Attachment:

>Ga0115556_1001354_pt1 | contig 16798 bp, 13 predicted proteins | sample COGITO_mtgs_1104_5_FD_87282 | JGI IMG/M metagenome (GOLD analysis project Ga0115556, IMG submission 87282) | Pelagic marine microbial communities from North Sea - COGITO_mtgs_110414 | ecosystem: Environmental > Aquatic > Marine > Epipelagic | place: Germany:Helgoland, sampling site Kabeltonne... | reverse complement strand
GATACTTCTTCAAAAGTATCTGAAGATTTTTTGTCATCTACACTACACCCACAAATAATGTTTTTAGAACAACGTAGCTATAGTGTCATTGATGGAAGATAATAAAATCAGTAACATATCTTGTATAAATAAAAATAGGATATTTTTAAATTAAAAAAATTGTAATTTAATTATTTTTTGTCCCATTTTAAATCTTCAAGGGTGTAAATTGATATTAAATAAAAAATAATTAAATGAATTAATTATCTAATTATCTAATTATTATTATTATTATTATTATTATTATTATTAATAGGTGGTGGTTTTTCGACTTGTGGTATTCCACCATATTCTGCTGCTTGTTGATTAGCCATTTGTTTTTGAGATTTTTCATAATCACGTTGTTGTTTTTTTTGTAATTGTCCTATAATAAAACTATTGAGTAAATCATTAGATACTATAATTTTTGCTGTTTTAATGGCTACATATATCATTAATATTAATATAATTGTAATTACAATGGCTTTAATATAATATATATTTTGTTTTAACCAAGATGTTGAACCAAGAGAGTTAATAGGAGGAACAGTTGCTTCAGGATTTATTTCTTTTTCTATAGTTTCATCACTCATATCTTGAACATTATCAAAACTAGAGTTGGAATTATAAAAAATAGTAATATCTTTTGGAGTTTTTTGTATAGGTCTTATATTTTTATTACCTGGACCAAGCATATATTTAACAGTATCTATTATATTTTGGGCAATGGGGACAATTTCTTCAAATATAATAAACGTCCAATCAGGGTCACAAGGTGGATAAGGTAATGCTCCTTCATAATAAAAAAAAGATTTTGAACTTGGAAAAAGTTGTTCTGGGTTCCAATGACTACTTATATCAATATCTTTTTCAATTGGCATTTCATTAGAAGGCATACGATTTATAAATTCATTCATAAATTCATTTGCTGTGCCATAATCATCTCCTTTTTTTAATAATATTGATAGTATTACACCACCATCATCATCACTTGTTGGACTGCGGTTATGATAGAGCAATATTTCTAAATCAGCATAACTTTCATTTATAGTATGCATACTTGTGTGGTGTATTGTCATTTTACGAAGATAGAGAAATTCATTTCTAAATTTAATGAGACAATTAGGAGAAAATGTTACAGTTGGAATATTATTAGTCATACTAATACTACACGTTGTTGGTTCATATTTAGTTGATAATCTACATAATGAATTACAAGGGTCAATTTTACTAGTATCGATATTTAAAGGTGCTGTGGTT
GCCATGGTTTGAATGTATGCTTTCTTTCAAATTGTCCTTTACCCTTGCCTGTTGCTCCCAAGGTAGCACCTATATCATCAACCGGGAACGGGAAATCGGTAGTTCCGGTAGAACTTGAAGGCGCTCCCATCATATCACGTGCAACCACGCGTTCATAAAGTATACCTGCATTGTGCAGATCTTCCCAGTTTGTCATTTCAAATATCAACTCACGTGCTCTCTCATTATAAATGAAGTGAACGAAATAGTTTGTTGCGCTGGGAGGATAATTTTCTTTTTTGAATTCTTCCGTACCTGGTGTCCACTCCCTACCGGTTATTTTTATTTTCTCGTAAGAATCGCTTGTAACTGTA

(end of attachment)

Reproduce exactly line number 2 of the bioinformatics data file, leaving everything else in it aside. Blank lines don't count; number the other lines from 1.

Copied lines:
GATACTTCTTCAAAAGTATCTGAAGATTTTTTGTCATCTACACTACACCCACAAATAATGTTTTTAGAACAACGTAGCTATAGTGTCATTGATGGAAGATAATAAAATCAGTAACATATCTTGTATAAATAAAAATAGGATATTTTTAAATTAAAAAAATTGTAATTTAATTATTTTTTGTCCCATTTTAAATCTTCAAGGGTGTAAATTGATATTAAATAAAAAATAATTAAATGAATTAATTATCTAATTATCTAATTATTATTATTATTATTATTATTATTATTATTAATAGGTGGTGGTTTTTCGACTTGTGGTATTCCACCATATTCTGCTGCTTGTTGATTAGCCATTTGTTTTTGAGATTTTTCATAATCACGTTGTTGTTTTTTTTGTAATTGTCCTATAATAAAACTATTGAGTAAATCATTAGATACTATAATTTTTGCTGTTTTAATGGCTACATATATCATTAATATTAATATAATTGTAATTACAATGGCTTTAATATAATATATATTTTGTTTTAACCAAGATGTTGAACCAAGAGAGTTAATAGGAGGAACAGTTGCTTCAGGATTTATTTCTTTTTCTATAGTTTCATCACTCATATCTTGAACATTATCAAAACTAGAGTTGGAATTATAAAAAATAGTAATATCTTTTGGAGTTTTTTGTATAGGTCTTATATTTTTATTACCTGGACCAAGCATATATTTAACAGTATCTATTATATTTTGGGCAATGGGGACAATTTCTTCAAATATAATAAACGTCCAATCAGGGTCACAAGGTGGATAAGGTAATGCTCCTTCATAATAAAAAAAAGATTTTGAACTTGGAAAAAGTTGTTCTGGGTTCCAATGACTACTTATATCAATATCTTTTTCAATTGGCATTTCATTAGAAGGCATACGATTTATAAATTCATTCATAAATTCATTTGCTGTGCCATAATCATCTCCTTTTTTTAATAATATTGATAGTATTACACCACCATCATCATCACTTGTTGGACTGCGGTTATGATAGAGCAATATTTCTAAATCAGCATAACTTTCATTTATAGTATGCATACTTGTGTGGTGTATTGTCATTTTACGAAGATAGAGAAATTCATTTCTAAATTTAATGAGACAATTAGGAGAAAATGTTACAGTTGGAATATTATTAGTCATACTAATACTACACGTTGTTGGTTCATATTTAGTTGATAATCTACATAATGAATTACAAGGGTCAATTTTACTAGTATCGATATTTAAAGGTGCTGTGGTT